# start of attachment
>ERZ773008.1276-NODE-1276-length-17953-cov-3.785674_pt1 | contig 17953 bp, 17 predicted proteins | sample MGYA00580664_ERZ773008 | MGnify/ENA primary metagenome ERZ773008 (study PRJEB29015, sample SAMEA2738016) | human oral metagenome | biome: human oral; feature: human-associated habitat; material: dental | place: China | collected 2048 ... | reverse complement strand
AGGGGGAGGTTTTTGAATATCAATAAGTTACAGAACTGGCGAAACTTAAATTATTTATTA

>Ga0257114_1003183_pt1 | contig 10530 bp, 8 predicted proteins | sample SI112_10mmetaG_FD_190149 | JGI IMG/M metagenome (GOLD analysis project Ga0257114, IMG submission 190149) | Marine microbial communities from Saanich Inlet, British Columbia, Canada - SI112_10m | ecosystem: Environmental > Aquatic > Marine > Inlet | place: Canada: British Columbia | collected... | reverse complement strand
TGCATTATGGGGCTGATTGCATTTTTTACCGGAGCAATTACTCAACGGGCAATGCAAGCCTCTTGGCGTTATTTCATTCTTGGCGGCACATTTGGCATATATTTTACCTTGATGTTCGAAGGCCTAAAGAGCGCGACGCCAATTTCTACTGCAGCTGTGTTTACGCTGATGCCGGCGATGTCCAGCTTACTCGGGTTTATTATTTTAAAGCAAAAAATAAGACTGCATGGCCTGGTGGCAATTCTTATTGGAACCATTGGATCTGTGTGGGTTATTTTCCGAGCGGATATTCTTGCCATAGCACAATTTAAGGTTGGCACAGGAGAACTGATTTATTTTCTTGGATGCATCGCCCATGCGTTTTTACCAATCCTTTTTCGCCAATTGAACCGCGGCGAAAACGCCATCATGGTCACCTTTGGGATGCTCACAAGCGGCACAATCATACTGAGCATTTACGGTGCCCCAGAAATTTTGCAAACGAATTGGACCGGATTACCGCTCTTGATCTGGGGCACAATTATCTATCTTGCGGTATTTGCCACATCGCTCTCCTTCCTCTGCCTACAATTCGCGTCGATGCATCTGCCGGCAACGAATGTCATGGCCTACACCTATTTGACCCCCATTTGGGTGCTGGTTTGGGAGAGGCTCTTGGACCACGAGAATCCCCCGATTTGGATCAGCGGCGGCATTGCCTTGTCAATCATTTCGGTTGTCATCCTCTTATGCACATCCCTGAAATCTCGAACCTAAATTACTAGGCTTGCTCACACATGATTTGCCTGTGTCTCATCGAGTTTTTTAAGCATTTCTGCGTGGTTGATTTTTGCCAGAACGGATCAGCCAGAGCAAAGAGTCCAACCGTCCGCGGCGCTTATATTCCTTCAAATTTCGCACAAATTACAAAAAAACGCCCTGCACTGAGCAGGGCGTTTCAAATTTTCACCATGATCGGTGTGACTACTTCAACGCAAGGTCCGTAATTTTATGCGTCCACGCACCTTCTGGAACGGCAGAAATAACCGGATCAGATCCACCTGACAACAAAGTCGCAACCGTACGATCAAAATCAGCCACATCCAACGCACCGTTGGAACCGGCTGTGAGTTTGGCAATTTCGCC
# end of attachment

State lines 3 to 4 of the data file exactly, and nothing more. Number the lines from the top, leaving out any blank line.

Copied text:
>Ga0257114_1003183_pt1 | contig 10530 bp, 8 predicted proteins | sample SI112_10mmetaG_FD_190149 | JGI IMG/M metagenome (GOLD analysis project Ga0257114, IMG submission 190149) | Marine microbial communities from Saanich Inlet, British Columbia, Canada - SI112_10m | ecosystem: Environmental > Aquatic > Marine > Inlet | place: Canada: British Columbia | collected... | reverse complement strand
TGCATTATGGGGCTGATTGCATTTTTTACCGGAGCAATTACTCAACGGGCAATGCAAGCCTCTTGGCGTTATTTCATTCTTGGCGGCACATTTGGCATATATTTTACCTTGATGTTCGAAGGCCTAAAGAGCGCGACGCCAATTTCTACTGCAGCTGTGTTTACGCTGATGCCGGCGATGTCCAGCTTACTCGGGTTTATTATTTTAAAGCAAAAAATAAGACTGCATGGCCTGGTGGCAATTCTTATTGGAACCATTGGATCTGTGTGGGTTATTTTCCGAGCGGATATTCTTGCCATAGCACAATTTAAGGTTGGCACAGGAGAACTGATTTATTTTCTTGGATGCATCGCCCATGCGTTTTTACCAATCCTTTTTCGCCAATTGAACCGCGGCGAAAACGCCATCATGGTCACCTTTGGGATGCTCACAAGCGGCACAATCATACTGAGCATTTACGGTGCCCCAGAAATTTTGCAAACGAATTGGACCGGATTACCGCTCTTGATCTGGGGCACAATTATCTATCTTGCGGTATTTGCCACATCGCTCTCCTTCCTCTGCCTACAATTCGCGTCGATGCATCTGCCGGCAACGAATGTCATGGCCTACACCTATTTGACCCCCATTTGGGTGCTGGTTTGGGAGAGGCTCTTGGACCACGAGAATCCCCCGATTTGGATCAGCGGCGGCATTGCCTTGTCAATCATTTCGGTTGTCATCCTCTTATGCACATCCCTGAAATCTCGAACCTAAATTACTAGGCTTGCTCACACATGATTTGCCTGTGTCTCATCGAGTTTTTTAAGCATTTCTGCGTGGTTGATTTTTGCCAGAACGGATCAGCCAGAGCAAAGAGTCCAACCGTCCGCGGCGCTTATATTCCTTCAAATTTCGCACAAATTACAAAAAAACGCCCTGCACTGAGCAGGGCGTTTCAAATTTTCACCATGATCGGTGTGACTACTTCAACGCAAGGTCCGTAATTTTATGCGTCCACGCACCTTCTGGAACGGCAGAAATAACCGGATCAGATCCACCTGACAACAAAGTCGCAACCGTACGATCAAAATCAGCCACATCCAACGCACCGTTGGAACCGGCTGTGAGTTTGGCAATTTCGCC